Dawn uses Willow’s book to find out what she needs to complete the resurrection spell, a lot of which is available at The Magic Box. But before she can complete the spell, Spike intercedes, warns her, “You’re into zombie territory,” and then offers to help her by taking her to see special guest demon/mage Joel Grey, who explains to Dawn that she can’t make a resurrection omelet without breaking a few eggs. He points her to a Ghora demon nest, where Spike helps her steal an egg from the cheesy-looking three-headed monster.
That silly, almost random monster-fight is just about the last straw in an episode that often seems overstuffed and underthought. But “Forever” turns it around at the end, when the Buffy storyline and the Dawn storyline intersect. Buffy interrupts Dawn while she’s working the spell, and after a conversation about their respective isolation and pain, they hear a knock at the door. Buffy runs to it, hoping it’ll be their zombie mom—even though she knows that would be horribly wrong on multiple levels—but Dawn tears up a picture of Joyce and aborts the procedure before Buffy can open the door. It’s a poignant moment, because it underlines the idea behind the episode’s title: that death is permanent, and that so, to some extent, is grief.
The other big development in “Forever” is that Ben The Intern gets cornered by one of Glory’s “jawas” and through a poor choice of words accidentally spills that The Key is a “who,” not a “what.” Ben immediately tries to kill the minion, Jinx, but Jinx survives, and runs to tell Glory what he’s learned. This sets up the very exciting and funny “Intervention,” an hour so enjoyable that I can even forgive it for sending Buffy on a vision-quest—usually the kiss of death for a TV episode. (Seriously, what is it with TV writers and vision-quests? Some of the worst non-Kate Losts were vision-quest-related, as was the worst episode of Huge this season. And don’t even get me started on Homer Simpson at the chili cookoff.)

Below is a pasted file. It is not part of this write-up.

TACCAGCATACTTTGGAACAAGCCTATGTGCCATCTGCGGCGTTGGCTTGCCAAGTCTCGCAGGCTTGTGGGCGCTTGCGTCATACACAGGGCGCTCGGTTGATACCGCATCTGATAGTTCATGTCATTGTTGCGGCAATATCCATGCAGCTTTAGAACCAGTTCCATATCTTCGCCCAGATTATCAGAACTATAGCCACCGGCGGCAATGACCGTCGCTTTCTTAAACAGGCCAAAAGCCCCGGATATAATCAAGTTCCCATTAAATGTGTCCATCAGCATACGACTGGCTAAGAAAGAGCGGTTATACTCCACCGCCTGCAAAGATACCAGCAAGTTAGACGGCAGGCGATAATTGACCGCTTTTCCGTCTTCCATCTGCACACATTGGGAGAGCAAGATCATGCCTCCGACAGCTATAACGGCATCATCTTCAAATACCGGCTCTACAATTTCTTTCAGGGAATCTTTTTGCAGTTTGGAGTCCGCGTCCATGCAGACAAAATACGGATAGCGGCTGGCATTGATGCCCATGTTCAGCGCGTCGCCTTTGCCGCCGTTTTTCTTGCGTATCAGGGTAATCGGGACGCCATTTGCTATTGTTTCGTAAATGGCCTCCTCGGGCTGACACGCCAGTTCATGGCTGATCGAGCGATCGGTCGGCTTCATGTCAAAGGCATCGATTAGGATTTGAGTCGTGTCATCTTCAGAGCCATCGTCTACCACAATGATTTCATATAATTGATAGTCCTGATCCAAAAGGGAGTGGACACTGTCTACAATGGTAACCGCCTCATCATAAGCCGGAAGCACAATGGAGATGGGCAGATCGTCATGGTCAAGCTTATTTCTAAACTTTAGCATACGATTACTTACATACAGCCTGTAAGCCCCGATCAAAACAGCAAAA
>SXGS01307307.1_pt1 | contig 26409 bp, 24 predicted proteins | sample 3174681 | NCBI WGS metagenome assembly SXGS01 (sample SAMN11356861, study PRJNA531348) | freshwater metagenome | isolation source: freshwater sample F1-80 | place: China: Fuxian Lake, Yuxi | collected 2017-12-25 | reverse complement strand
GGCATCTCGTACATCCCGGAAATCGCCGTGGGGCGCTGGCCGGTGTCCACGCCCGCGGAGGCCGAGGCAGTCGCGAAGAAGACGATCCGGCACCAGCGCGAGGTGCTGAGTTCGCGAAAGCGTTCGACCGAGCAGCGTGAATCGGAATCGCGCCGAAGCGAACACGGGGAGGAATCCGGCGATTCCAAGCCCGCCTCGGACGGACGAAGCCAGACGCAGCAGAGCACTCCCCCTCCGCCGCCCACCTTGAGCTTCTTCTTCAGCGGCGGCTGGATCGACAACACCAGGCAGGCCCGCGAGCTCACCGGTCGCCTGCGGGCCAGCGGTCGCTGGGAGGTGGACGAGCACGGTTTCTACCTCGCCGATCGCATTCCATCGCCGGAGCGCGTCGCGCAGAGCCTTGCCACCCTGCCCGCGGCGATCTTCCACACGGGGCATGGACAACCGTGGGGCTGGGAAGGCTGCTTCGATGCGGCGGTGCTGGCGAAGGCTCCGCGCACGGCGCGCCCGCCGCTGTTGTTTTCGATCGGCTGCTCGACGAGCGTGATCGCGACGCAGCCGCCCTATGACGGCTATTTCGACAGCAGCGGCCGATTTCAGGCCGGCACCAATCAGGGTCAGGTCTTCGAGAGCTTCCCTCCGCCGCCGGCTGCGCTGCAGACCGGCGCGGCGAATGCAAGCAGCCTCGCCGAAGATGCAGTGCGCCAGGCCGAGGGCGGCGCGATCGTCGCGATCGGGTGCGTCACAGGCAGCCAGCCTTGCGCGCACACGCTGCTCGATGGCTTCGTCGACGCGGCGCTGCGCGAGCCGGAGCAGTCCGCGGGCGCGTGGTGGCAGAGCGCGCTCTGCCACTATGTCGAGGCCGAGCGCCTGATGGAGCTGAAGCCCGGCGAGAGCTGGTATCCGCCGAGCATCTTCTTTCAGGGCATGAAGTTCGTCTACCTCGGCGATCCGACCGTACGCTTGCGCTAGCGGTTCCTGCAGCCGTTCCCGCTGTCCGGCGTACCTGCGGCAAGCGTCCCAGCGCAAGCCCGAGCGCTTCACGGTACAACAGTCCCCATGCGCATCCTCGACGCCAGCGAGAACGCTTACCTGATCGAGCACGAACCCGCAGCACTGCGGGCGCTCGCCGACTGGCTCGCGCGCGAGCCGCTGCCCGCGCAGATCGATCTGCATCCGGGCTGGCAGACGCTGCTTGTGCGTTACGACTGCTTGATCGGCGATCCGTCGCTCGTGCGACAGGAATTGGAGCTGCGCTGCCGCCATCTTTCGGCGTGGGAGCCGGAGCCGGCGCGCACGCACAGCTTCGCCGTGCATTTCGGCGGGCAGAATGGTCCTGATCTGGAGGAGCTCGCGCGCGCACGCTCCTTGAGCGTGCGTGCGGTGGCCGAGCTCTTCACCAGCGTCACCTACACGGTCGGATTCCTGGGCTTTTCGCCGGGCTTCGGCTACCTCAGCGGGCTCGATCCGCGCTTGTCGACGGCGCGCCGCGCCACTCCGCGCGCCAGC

So while Buffy heads out into the desert to talk with The First Slayer about her increasingly hardening heart—and hears from her ancient ancestor the ominous words that, “Love will bring you to your gift. Death is your gift.”—Glory and her be-robed disciples are sniffing around Buffy’s friends, trying to figure out which one of them is the most Key-like. Improbably, they settle on Spike.
That would be enough plot for most TV episodes, but “Intervention” adds another level when it introduces Buffybot, the android version of The Slayer that Spike commissioned from Warren a couple of episodes ago in “I Was Made To Love You” (which, like this episode, was written by the formidable Jane Espenson). The comedic value of Buffybot is incalculable, from her chipper, “Time to slay! Vampires of the world, beware!” to her scanning Anya and asking the surprisingly appropriate question, “How is your money?” But it’s also oddly touching to see Buffybot’s affection for Spike, whether she’s purring, “You’re the big bad!” at him or she’s greeting him with an eager, “It’s Spike! And he’s wearing a coat!”
Then Spike gets kidnapped by Glory, and Buffybot has to team up with actual Buffy and the Scoobies to get Spike back before he spills the secret of The Key. Glory quickly figures out that Spike isn’t The Key because he’s a vampire—and The Key has to be pure—but he defies her torture, calling her the God of “bad home perms” and refusing to tell what he knows. He enrages her to a point where she flings him across the room and accidentally frees him, at which point he leaps onto an elevator and escapes, with maximum bad-assery. (It’s a good episode all around for Spike-lovers, what with his action-adventure moves and his sexy post-coital mussed-up hair.)